Archive for February, 2007

Python Web Framework pissing match

OK, I’ve seen a bit of a rise in pissing matches between Python web framework users in the last few weeks.

I like TurboGears, I’ve used it a lot, and I’ve done a lot of interesting things with it. But I don’t think it’s the framework to end all frameworks. And it certainly doesn’t get to be a better framework when users put down other frameworks or their leaders.

Even if it worked, I don’t want TuboGears to grow at the expense of others.

I happen to genuinely like many of the Django guys. I had lots of fun at the bar with Jacob last year at PyCon, and I respect what they are trying to do with Django — even if it’s not the way I would do it.

The world of Python and web frameworks is better because we have diversity, competition, and innovation.

But if that turns into backbiting, name-calling, and degenerates into some kind of perverse techno-tribalism, we’ll loose what is most important: the ability to see good solutions when they come up, and to cooperate and share with one another when that makes sense.

So, I say we say no to techno-tribalism, and try being nice to one another: Even when we disagree about important issues — no, better, especially when we disagree about important issues.

JSON Performance

Sometimes when you do web service type things you have to pass around large data sets, and sometimes performance matters.

We have to interface with a bunch of different kinds of web services, so we use JSON+Rest, SOAP, XML-RPC, or whatever we need to to get the job done.

For a lot of internal communication I am a fan of a simple REST+JSON style solution. But, what do the performance numbers look like when faced with huge datasets? I recently started looking into making some asynchronous calls return faster to eliminate the delay between when a user submits a large change, and when they get feedback about it.

Fortunately, I found a place where Jim Washington does the numbers. Generally like simplejson for encoding, because it’s easy to extend, and at 9.5x slower than cjson, it fast enough for most cases.

But decoding with cjson is a different story, there’s nearly a 40x performance difference between cjson and simplejson. And you can tell it to fall back to simple-json whenever it throws a DecodeError, so the case for cjson with a simplejson fallback is pretty easy to make.

If we can drop the processing time on some of transactions, the response will be much closer to the request, and the user won’t feel the “asynchronicity” of things as much.

Review of Rapid Web Applications with TurboGears

So, I was reading somebody’s blog, and went down a chain of links to find this review of my book.

It’s weird to wander across stuff about yourself on the internet. It’s like walking into a room full of people you don’t know, only to discover they are talking about you.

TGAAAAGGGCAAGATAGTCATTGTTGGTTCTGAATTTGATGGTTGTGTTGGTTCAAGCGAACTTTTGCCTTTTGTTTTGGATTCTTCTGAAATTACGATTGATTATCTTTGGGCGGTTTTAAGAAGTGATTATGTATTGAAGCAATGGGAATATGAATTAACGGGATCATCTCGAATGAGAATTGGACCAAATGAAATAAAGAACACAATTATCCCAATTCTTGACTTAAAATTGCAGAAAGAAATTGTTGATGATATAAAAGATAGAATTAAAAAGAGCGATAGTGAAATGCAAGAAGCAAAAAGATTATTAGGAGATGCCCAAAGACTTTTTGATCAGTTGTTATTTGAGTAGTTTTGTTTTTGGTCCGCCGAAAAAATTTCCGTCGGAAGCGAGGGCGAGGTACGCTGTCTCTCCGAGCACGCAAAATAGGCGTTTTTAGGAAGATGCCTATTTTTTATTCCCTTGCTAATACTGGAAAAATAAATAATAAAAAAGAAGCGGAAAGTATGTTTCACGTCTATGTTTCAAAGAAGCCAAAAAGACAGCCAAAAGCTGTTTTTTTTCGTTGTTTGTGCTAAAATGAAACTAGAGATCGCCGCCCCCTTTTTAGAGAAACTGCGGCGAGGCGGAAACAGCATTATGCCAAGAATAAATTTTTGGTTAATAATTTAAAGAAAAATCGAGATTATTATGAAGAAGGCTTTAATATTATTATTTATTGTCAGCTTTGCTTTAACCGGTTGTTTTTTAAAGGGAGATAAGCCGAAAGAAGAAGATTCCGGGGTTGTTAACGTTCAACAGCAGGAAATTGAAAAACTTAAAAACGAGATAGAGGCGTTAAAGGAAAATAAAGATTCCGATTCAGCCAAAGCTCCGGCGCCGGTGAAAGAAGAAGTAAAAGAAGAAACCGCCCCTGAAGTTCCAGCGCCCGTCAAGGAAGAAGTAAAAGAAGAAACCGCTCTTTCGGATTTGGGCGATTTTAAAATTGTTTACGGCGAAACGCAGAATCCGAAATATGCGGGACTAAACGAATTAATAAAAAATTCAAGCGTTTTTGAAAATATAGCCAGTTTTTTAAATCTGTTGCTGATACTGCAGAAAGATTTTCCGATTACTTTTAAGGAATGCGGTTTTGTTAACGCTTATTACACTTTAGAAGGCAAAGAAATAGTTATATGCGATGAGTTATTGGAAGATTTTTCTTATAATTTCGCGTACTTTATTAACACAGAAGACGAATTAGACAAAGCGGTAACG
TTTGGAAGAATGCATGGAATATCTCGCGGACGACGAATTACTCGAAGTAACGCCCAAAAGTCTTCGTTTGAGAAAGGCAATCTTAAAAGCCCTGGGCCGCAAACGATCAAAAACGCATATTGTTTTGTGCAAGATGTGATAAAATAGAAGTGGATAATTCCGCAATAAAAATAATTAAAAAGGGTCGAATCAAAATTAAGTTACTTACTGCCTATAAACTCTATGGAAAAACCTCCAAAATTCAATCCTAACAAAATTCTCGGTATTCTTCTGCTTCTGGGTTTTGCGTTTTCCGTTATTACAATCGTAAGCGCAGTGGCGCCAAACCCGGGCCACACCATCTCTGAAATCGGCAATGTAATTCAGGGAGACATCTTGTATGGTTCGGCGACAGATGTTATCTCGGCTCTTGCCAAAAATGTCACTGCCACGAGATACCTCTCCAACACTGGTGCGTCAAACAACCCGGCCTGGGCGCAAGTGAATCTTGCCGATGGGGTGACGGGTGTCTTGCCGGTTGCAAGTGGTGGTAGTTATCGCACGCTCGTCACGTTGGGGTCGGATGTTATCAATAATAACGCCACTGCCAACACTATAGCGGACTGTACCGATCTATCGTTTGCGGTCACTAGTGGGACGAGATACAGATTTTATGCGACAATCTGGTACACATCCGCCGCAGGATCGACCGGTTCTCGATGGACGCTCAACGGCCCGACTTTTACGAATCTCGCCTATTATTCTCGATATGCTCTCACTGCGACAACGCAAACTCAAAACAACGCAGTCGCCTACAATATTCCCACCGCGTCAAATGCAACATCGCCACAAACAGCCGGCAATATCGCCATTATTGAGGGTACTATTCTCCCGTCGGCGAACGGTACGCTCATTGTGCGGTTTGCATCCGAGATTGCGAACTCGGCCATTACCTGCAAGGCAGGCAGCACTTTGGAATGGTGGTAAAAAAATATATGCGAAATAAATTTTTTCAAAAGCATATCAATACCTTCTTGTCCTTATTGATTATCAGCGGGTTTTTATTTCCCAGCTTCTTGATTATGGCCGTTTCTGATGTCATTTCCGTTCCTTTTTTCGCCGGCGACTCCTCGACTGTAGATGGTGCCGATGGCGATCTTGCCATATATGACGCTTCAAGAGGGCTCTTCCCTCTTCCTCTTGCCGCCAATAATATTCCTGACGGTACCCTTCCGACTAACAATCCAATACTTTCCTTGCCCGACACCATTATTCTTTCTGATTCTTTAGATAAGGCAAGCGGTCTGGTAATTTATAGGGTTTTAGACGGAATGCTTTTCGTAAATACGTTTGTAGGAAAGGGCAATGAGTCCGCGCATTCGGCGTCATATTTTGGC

It’s not necessarily a bad feeling, but definitely a bit disorienting.

Anyway, the review is pretty positive, but it also highlights a couple of ways in which we could improve the book, and it provides a clear picture of what kind of readers will most benefit from reading it.

Because it gives a realistic picture of the pros and cons of the book, it looks like the best (as in most valuable to a potential reader) review I’ve seen on the web so far.

soaplib and TGwebservices

I posted about SOAP and XML-RPC stuff in TurboGears a couple months ago. Since then I’ve recieved a few dozen e-mails asking when the new SOAP libraries that I mentioned would be coming out. Well, the wait is over.

This afternoon Optio Software released, soaplib. And last friday Arbor Networks released TGWebServices.

What a difference a week makes. Last week we had ZSI, which worked for some cases, but was hard to use for others. Where I work we use a lot of web services.

While I like XML-RPC, or REST+JSON the simple fact of the matter is that there is lots of stuff in the world that is only exposed as SOAP, so if you want to play with that stuff you better learn how to talk SOAP.

It’s a bit like putting up with bitter cold winds on the local pond in order to learn how to play hockey. You don’t love the cold, but you do love the cool things that it lets you do. That’s how I feel about soaplib. It makes working with SOAP based web services less unpleasant — enough that it reminds me how cool the stuff we are actually doing is.

I’m looking forward to getting some more experience with TGWebServices. And I know that the two library authors are already talking about how to work together in the future — and from what I can see both libraries have stuff that would be useful to each other.

Pycon hits 500

According to the pycon website:

At Fri Feb 9 23:00:02 2007, there were 500 PyCon registrants.

I’m really looking forward to PyCon this year. It sounds like it will be a big year.

There are lots of interesting and helpful tracks, but I’m most excited about the stuff that will happen in the periferies, and the “open” spaces. There’s a lot of smart people who do interesting stuff everywhere. So it’s almost impossible to avoid having incredibly useful conversations.

  • I’d like to revisit last year’s Web Framework Developers dinner.
  • I’d like to talk to other people working with web services in Python.
  • And on a smaller level, I’d like to sit down with guys from the Pylons team and talk about how TurboGears and Pylons can work together more.

Speaking of last year’s web framework developers dinner, I think some good work has gone into shared components, and I’ll be very happy if that direction continues. The diversity in the Python web framework arena can be a strength for Python, but only if we work together where that makes sense, and created differences thoughtfully and intentionally.